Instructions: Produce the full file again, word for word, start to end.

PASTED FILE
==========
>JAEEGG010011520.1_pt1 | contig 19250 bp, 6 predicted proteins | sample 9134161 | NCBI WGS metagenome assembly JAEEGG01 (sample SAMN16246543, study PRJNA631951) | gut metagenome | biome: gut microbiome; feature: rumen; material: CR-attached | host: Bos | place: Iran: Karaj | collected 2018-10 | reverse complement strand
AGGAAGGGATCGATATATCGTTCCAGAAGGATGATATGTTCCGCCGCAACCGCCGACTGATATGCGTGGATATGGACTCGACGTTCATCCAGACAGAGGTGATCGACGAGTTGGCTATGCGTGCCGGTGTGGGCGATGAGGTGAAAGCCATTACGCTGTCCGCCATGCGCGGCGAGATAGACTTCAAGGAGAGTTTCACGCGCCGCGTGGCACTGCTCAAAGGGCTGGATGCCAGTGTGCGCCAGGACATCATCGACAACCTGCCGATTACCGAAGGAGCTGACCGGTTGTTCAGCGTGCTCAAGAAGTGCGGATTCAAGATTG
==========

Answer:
>JAEEGG010011520.1_pt1 | contig 19250 bp, 6 predicted proteins | sample 9134161 | NCBI WGS metagenome assembly JAEEGG01 (sample SAMN16246543, study PRJNA631951) | gut metagenome | biome: gut microbiome; feature: rumen; material: CR-attached | host: Bos | place: Iran: Karaj | collected 2018-10 | reverse complement strand
AGGAAGGGATCGATATATCGTTCCAGAAGGATGATATGTTCCGCCGCAACCGCCGACTGATATGCGTGGATATGGACTCGACGTTCATCCAGACAGAGGTGATCGACGAGTTGGCTATGCGTGCCGGTGTGGGCGATGAGGTGAAAGCCATTACGCTGTCCGCCATGCGCGGCGAGATAGACTTCAAGGAGAGTTTCACGCGCCGCGTGGCACTGCTCAAAGGGCTGGATGCCAGTGTGCGCCAGGACATCATCGACAACCTGCCGATTACCGAAGGAGCTGACCGGTTGTTCAGCGTGCTCAAGAAGTGCGGATTCAAGATTG